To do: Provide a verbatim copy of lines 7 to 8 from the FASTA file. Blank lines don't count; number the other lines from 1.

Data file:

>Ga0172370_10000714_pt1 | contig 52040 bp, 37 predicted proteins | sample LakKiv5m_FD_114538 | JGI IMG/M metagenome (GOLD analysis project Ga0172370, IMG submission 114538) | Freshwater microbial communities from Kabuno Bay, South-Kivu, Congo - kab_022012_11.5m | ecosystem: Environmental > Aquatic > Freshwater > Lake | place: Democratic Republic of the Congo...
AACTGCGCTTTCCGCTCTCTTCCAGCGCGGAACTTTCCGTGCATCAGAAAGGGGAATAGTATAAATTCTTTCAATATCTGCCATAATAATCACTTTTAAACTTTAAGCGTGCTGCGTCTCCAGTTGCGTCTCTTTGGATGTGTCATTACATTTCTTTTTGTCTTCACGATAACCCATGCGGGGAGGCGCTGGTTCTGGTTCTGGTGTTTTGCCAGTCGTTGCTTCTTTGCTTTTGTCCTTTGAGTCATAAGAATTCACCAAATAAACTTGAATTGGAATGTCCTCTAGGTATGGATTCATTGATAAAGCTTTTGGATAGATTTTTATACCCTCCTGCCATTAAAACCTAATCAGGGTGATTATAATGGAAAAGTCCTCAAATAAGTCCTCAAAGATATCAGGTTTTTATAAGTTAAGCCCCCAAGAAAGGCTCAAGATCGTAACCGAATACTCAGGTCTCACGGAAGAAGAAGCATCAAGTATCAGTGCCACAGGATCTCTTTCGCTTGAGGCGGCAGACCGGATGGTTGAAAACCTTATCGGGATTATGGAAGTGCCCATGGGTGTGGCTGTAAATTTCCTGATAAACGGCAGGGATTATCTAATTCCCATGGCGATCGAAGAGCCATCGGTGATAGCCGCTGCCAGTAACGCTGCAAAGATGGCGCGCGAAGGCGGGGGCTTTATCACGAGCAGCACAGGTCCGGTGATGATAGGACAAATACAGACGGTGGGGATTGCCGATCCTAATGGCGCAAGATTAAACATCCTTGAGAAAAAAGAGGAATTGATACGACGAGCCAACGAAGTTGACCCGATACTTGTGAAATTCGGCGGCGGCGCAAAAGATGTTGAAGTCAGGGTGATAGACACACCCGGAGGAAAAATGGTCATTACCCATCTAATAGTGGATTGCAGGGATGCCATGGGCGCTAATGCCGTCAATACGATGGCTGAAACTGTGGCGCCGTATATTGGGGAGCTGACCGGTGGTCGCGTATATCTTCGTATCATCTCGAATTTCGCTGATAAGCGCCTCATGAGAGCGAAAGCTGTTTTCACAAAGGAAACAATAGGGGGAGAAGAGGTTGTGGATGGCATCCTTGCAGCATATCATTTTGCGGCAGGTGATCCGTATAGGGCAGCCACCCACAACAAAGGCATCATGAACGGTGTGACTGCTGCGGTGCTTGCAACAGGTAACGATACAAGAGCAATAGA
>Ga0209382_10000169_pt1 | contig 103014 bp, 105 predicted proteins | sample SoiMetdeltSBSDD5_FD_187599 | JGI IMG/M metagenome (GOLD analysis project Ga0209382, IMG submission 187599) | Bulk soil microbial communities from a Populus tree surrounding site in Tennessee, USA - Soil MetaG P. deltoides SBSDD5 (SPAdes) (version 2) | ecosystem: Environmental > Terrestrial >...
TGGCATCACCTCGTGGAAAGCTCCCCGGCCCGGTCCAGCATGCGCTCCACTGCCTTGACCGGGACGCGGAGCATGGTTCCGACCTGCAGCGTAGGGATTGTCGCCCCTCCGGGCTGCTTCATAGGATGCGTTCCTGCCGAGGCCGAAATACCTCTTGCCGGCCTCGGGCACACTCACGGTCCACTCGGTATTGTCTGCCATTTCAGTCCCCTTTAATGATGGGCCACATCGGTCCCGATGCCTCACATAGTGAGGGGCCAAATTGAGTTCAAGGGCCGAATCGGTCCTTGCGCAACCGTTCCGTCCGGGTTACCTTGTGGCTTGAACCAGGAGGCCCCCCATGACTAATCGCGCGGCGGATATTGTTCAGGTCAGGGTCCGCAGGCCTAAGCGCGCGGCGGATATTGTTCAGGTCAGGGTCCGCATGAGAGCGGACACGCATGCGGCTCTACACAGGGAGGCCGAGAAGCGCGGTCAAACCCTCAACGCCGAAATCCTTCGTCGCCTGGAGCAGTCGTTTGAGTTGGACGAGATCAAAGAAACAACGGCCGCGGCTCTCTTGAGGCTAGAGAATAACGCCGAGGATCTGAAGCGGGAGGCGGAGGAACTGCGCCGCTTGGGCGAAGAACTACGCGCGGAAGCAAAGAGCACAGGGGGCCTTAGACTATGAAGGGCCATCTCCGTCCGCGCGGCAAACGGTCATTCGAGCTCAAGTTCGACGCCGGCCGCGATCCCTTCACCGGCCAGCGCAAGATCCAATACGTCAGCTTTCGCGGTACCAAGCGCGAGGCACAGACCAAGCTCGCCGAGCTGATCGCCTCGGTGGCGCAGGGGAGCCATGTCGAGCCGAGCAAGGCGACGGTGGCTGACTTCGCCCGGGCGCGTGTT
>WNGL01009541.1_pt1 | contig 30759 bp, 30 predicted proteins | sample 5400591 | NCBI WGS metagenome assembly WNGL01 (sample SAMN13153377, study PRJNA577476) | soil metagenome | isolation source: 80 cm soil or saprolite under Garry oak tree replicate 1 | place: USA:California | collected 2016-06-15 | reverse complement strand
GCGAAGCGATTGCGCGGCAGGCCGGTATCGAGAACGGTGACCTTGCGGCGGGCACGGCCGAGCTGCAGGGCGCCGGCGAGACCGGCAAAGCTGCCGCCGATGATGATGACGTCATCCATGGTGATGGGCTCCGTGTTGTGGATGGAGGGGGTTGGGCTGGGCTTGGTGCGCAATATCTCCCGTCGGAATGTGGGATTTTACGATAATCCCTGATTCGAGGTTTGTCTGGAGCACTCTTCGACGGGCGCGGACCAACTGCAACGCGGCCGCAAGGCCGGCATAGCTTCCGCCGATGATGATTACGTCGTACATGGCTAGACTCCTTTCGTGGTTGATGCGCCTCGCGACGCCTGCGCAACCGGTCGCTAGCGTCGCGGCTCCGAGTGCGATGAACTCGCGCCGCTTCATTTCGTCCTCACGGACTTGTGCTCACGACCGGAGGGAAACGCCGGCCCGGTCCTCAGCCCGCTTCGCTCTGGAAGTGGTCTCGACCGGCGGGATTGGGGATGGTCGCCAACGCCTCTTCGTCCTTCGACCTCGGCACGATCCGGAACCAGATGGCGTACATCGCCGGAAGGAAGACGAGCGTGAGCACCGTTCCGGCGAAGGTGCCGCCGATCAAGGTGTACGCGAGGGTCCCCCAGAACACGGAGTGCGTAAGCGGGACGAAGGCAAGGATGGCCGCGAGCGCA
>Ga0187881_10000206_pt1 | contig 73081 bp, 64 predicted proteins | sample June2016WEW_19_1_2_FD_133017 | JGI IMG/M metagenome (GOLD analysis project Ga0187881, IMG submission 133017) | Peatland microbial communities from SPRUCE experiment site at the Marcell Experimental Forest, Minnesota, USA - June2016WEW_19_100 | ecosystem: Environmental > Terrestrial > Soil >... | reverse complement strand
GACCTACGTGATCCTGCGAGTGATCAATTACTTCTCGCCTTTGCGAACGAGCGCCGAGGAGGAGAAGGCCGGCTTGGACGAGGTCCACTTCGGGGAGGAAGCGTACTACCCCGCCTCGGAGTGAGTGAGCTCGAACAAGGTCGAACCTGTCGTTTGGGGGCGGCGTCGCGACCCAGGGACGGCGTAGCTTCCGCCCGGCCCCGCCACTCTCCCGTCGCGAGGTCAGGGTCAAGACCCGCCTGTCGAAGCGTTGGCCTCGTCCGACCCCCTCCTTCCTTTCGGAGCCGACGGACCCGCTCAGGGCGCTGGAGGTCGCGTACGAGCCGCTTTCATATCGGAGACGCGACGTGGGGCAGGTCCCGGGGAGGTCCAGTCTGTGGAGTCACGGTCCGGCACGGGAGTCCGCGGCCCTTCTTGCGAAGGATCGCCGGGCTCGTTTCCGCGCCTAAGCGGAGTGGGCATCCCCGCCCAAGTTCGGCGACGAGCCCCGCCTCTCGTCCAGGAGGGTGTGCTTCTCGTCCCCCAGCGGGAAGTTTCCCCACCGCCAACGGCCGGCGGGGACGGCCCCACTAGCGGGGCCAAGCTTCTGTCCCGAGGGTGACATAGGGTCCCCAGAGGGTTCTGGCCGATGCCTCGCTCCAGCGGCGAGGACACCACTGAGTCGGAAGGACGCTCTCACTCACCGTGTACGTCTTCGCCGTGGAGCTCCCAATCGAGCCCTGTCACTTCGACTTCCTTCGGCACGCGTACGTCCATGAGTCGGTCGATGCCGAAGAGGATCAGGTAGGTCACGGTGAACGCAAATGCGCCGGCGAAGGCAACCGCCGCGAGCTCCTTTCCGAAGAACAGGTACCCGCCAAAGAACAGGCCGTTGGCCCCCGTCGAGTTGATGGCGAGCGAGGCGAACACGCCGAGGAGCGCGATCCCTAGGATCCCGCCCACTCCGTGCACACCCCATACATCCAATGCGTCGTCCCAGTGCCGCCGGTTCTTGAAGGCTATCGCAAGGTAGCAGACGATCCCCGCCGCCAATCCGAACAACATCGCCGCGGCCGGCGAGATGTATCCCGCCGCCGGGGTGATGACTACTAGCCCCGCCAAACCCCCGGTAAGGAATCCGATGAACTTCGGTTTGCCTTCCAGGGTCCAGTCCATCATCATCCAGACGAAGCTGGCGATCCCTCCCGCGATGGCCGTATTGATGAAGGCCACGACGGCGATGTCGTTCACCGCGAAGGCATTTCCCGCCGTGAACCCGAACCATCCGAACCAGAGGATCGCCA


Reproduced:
>Ga0187881_10000206_pt1 | contig 73081 bp, 64 predicted proteins | sample June2016WEW_19_1_2_FD_133017 | JGI IMG/M metagenome (GOLD analysis project Ga0187881, IMG submission 133017) | Peatland microbial communities from SPRUCE experiment site at the Marcell Experimental Forest, Minnesota, USA - June2016WEW_19_100 | ecosystem: Environmental > Terrestrial > Soil >... | reverse complement strand
GACCTACGTGATCCTGCGAGTGATCAATTACTTCTCGCCTTTGCGAACGAGCGCCGAGGAGGAGAAGGCCGGCTTGGACGAGGTCCACTTCGGGGAGGAAGCGTACTACCCCGCCTCGGAGTGAGTGAGCTCGAACAAGGTCGAACCTGTCGTTTGGGGGCGGCGTCGCGACCCAGGGACGGCGTAGCTTCCGCCCGGCCCCGCCACTCTCCCGTCGCGAGGTCAGGGTCAAGACCCGCCTGTCGAAGCGTTGGCCTCGTCCGACCCCCTCCTTCCTTTCGGAGCCGACGGACCCGCTCAGGGCGCTGGAGGTCGCGTACGAGCCGCTTTCATATCGGAGACGCGACGTGGGGCAGGTCCCGGGGAGGTCCAGTCTGTGGAGTCACGGTCCGGCACGGGAGTCCGCGGCCCTTCTTGCGAAGGATCGCCGGGCTCGTTTCCGCGCCTAAGCGGAGTGGGCATCCCCGCCCAAGTTCGGCGACGAGCCCCGCCTCTCGTCCAGGAGGGTGTGCTTCTCGTCCCCCAGCGGGAAGTTTCCCCACCGCCAACGGCCGGCGGGGACGGCCCCACTAGCGGGGCCAAGCTTCTGTCCCGAGGGTGACATAGGGTCCCCAGAGGGTTCTGGCCGATGCCTCGCTCCAGCGGCGAGGACACCACTGAGTCGGAAGGACGCTCTCACTCACCGTGTACGTCTTCGCCGTGGAGCTCCCAATCGAGCCCTGTCACTTCGACTTCCTTCGGCACGCGTACGTCCATGAGTCGGTCGATGCCGAAGAGGATCAGGTAGGTCACGGTGAACGCAAATGCGCCGGCGAAGGCAACCGCCGCGAGCTCCTTTCCGAAGAACAGGTACCCGCCAAAGAACAGGCCGTTGGCCCCCGTCGAGTTGATGGCGAGCGAGGCGAACACGCCGAGGAGCGCGATCCCTAGGATCCCGCCCACTCCGTGCACACCCCATACATCCAATGCGTCGTCCCAGTGCCGCCGGTTCTTGAAGGCTATCGCAAGGTAGCAGACGATCCCCGCCGCCAATCCGAACAACATCGCCGCGGCCGGCGAGATGTATCCCGCCGCCGGGGTGATGACTACTAGCCCCGCCAAACCCCCGGTAAGGAATCCGATGAACTTCGGTTTGCCTTCCAGGGTCCAGTCCATCATCATCCAGACGAAGCTGGCGATCCCTCCCGCGATGGCCGTATTGATGAAGGCCACGACGGCGATGTCGTTCACCGCGAAGGCATTTCCCGCCGTGAACCCGAACCATCCGAACCAGAGGATCGCCA